Image: Mexy Xavier
On his wedding day, greeting a stream of guests, Tanay Goregaokar recalls one particular moment very well: An ex-colleague of his mother, a veteran of the hospitality industry, shook his hand and told him how grateful he was to her for giving him opportunities to climb up the ladder as a utilities supervisor. “He kept telling me how he was better off in life because of my mom. It was a touching moment,” he says.
Now, as the chief kitchen officer of Yellow Tie Hospitality, a franchisee management company that operates over 50 outlets of F&B brands (like Genuine Broaster Chicken, Just Falafel, Wrapchic) across more than 10 cities, Goregaokar wants to emulate his mother’s magnanimity, building a level playing field for the over 500 employees that work with him. As was evident in the case of a cleaner, who would stay back after work hours to help the kitchen staff and was subsequently promoted as a chef. “Opportunities let people grow,” says the 36-year-old. “I am always on the lookout for giving people opportunities to prove themselves.”
To become a chef was an overnight decision for Goregaokar. He wanted to be an engineer but got cold feet at the thought of its daily drudgery. The F&B industry was what he felt he could enjoy and once he graduated in hotel management, he got a job at The Orchid Hotel, Mumbai. There he received a letter of recognition for being on his feet for nearly 24 hours and helping the management pull off a food festival.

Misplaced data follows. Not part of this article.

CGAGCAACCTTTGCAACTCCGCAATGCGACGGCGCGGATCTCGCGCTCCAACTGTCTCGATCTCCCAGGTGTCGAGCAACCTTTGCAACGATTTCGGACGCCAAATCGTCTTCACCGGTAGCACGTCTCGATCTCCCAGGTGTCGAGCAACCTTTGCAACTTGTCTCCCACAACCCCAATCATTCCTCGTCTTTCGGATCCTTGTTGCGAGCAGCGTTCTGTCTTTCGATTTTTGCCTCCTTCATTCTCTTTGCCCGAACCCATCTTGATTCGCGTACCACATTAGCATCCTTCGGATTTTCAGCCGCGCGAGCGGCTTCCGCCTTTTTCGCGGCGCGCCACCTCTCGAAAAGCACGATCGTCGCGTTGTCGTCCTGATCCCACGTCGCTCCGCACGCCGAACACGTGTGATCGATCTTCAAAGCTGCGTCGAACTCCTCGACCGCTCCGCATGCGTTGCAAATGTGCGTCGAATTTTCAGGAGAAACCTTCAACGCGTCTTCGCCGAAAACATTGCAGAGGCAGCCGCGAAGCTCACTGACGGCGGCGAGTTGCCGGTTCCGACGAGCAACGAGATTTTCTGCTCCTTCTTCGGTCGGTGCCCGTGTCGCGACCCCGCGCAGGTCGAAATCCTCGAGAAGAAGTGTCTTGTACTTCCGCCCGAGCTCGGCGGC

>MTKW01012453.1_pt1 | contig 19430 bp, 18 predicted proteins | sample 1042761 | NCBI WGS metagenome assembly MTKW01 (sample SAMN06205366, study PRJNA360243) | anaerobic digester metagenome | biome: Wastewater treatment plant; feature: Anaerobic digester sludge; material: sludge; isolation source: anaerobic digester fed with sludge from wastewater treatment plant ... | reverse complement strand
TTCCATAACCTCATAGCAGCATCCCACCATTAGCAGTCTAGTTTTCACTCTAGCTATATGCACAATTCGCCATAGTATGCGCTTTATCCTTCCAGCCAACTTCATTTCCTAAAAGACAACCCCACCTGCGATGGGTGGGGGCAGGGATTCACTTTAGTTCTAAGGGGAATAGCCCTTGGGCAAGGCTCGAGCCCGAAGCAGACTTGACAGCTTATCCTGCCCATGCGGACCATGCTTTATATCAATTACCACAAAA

Such appreciation is what Goregao-kar wants to give back in abundance. As part of the company policy, Yellow Tie brings in outperforming employees to Mumbai, bearing their travel costs, once every month or two months, and treats them to a fine-dine meal. These employees are selected on the basis of Goregaokar’s visits to the outlets and their manager reports, which are democratic enough to include a commis, the lowest rung in the kitchen, chef or even a manager. Like an employee from a Delhi outlet of Genuine Broaster Chicken who caught Goregaokar’s eye by putting in the right prep to coat a fried chicken with refined flour flakes. “The chicken has to be massaged over some time in order to get the right texture of flakes, and many chefs are too lazy to do that. But this guy was following the procedure sincerely. We not only promoted him as the head chef, but also called him to Mumbai to award him as the chef of the month and organised a five-star dinner for him,” he says. “You can’t be working for the sake of working.”
In future, Goregaokar wants to start an F&B brand of his own. “I don’t regret not being an engineer. I enjoy my job and I can say I am earning more than an engineer,” he says. Not to mention the goodwill.
(This story appears in the 10 May, 2019 issue of Forbes India. To visit our Archives, click here.)